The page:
Deep Vein Thrombosis
Deep vein thrombosis (throm-BO-sis) is a blood clot that forms in a vein deep in the body. Most deep vein clots occur in the lower leg or thigh. They also can occur in other parts of the body.
If a clot in a vein breaks off and travels through your bloodstream, it can lodge in your lung. This is called pulmonary embolism (PUL-mo-ner-e EM-bo-lizm), which is a very serious condition that can cause death. Blood clots in the thigh are usually more likely to break off and cause pulmonary embolism than clots in the lower leg or other parts of the body.
A blood clot also can occur in veins that are close to the surface of the skin. This type of blood clot is called superficial venous thrombosis or phlebitis (fle-BI-tis). Blood clots in superficial veins are not dangerous because they canít travel to the lungs.
The animation below shows a blood clot in deep vein thrombosis. Click the "start" button to play the animation. Written and spoken explanations are provided with each frame. Use the buttons in the lower right corner to pause, restart, or replay the animation, or use the scroll bar below the buttons to move through the frames.
Other Names for Deep Vein Thrombosis
Who Is At Risk for Deep Vein Thrombosis?
- Venous thrombosis
- Blood clot in the legs
Many factors may increase your risk for deep vein thrombosis:
- Having an inherited blood clotting disorder
- Having slowed blood flow, resulting from injury, surgery, or immobilization, in a deep vein
- Having cancer and undergoing treatment for it
- Having other medical conditions, such as varicose veins
- Sitting for a long period of time, for example, on a long trip in a car or on an airplane
- Pregnancy, especially the first 6 weeks after giving birth
- Being over age 60 (although deep vein thrombosis can occur in any age group)
- Being overweight
- Taking birth control pills or hormone therapy, including for postmenopausal symptoms
- Having a central venous catheter, which accounts for almost 1 in 10 cases
Your risk for deep vein clots increases if you have several risk factors at the same time. For example, a woman with an inherited condition for clotting who also takes birth control pills has an even higher risk to have a blood clot.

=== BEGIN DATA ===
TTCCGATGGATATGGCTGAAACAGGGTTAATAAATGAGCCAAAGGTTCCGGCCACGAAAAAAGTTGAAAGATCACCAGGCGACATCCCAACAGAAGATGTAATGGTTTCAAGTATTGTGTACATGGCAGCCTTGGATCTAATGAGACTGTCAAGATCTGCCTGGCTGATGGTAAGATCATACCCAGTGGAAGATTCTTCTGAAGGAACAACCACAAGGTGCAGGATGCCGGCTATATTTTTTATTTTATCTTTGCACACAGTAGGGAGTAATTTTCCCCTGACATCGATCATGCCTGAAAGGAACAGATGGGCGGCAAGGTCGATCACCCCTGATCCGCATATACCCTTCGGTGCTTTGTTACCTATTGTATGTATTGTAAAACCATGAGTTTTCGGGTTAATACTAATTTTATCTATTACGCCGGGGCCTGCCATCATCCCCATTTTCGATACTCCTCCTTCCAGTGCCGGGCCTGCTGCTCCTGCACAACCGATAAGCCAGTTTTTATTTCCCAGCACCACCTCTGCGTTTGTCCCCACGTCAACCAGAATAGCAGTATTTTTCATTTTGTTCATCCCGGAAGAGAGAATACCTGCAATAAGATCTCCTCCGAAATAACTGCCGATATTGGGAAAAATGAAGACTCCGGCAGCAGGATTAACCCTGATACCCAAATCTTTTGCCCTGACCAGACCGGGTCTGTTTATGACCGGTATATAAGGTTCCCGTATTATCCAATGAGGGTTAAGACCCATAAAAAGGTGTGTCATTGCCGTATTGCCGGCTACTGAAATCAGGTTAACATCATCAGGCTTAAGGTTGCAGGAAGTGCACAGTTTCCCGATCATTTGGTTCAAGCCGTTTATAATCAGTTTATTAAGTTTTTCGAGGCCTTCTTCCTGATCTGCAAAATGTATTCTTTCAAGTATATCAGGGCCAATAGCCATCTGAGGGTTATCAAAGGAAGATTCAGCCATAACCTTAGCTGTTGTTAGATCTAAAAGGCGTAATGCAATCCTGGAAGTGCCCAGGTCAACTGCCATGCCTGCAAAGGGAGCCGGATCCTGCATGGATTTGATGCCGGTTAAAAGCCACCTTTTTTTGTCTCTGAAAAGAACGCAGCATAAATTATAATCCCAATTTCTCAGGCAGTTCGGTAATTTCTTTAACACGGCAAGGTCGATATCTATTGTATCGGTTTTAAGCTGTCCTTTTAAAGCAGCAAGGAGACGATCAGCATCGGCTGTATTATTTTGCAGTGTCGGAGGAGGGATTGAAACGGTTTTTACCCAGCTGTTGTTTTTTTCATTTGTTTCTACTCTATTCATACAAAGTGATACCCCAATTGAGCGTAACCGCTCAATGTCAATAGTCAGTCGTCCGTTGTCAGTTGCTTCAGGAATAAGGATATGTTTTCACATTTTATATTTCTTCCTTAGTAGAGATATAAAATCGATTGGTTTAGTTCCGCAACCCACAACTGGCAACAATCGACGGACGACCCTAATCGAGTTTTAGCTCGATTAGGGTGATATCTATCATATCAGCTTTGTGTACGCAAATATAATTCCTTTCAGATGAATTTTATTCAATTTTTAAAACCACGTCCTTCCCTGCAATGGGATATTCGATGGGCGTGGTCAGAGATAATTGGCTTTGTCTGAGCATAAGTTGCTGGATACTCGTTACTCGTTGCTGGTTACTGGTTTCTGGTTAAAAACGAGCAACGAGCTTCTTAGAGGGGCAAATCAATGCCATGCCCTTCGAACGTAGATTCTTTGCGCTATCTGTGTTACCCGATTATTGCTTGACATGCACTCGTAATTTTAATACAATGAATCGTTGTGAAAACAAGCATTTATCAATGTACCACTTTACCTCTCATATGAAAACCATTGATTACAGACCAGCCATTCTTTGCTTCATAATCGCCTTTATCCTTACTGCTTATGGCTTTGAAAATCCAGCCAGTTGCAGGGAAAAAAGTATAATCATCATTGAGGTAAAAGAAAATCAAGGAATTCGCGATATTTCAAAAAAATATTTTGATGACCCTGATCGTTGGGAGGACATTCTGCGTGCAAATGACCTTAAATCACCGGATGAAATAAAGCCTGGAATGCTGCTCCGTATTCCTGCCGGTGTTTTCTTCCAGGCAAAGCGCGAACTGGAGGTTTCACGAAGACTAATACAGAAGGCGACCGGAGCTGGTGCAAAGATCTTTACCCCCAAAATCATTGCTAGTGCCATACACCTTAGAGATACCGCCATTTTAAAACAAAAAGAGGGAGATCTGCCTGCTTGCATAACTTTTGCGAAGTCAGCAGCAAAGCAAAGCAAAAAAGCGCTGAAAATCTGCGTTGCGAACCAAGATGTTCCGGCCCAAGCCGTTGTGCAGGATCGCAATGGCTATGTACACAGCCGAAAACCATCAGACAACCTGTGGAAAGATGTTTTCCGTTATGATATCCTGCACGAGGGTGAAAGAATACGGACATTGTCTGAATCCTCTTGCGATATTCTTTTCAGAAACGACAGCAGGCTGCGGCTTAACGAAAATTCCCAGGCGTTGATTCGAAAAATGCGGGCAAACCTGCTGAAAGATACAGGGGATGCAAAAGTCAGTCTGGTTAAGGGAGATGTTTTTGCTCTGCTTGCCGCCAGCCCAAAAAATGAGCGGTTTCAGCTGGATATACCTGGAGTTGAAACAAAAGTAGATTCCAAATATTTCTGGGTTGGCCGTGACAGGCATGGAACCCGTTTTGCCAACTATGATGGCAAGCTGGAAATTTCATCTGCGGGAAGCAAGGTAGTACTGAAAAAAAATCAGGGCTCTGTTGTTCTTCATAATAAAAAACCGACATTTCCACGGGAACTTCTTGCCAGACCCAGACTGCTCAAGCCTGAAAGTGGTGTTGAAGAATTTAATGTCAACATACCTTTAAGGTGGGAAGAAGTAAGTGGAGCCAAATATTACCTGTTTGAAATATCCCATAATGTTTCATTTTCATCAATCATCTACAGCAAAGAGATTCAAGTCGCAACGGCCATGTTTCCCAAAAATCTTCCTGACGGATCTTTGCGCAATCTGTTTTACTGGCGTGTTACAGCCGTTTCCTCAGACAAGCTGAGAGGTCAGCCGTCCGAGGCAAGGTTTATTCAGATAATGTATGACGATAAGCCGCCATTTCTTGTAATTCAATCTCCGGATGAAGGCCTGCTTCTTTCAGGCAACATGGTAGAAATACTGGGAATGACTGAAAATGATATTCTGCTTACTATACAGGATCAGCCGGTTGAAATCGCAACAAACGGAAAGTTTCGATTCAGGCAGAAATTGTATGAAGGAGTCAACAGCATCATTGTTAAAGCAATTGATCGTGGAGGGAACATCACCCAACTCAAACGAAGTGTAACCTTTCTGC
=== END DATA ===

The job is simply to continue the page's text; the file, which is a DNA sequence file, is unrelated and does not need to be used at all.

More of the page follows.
Signs and Symptoms
It is important to see a doctor right away if you have symptoms of deep vein thrombosis or pulmonary embolism. Deep vein thrombosis can cause very serious complications if not treated.
Deep Vein Thrombosis
Only about half of the people with deep vein thrombosis have symptoms. The symptoms may include:
- Swollen area of the leg.
- Pain or tenderness in the leg. The pain is usually in one leg and may be felt only when standing or walking.
- Increased warmth in the area of the leg that is swollen or in pain.
- Red or discolored skin.
Some people find out that they have deep vein thrombosis only after the clot has moved from the leg and traveled to the lung (pulmonary embolism). The symptoms may include:
- Chest pain when you take a deep breath
- Shortness of breath
Your doctor will obtain a medical history and examine you to determine if you have deep vein thrombosis.
Commonly Used Tests
Duplex ultrasound is the most commonly used test to diagnose deep vein clots. It uses sound waves to evaluate the flow of blood in your veins. A gel is put on the skin of the leg. A handheld device is placed on the leg and passed back and forth over the affected area. This device sends sound waves from the leg to an ultrasound machine. A computer then turns the sound waves into a picture. The picture is displayed on a TV screen where your doctor can see the blood flow in your leg.
Venography may be performed if the duplex ultrasound does not provide a clear diagnosis. A venogram is an x ray used to examine veins. A dye is injected into a vein and then an x ray is taken of the leg. The dye makes the vein visible on the x ray. If the blood flow in the vein is slowed, it will show on the x ray.
Less Frequently Used Tests
Magnetic resonance imaging (MRI) shows pictures of organs and structures inside the body. MRI uses radio waves to make the image. In many cases, MRI can provide information that would not show up on an x ray. This test is being used more frequently to diagnose deep vein thrombosis.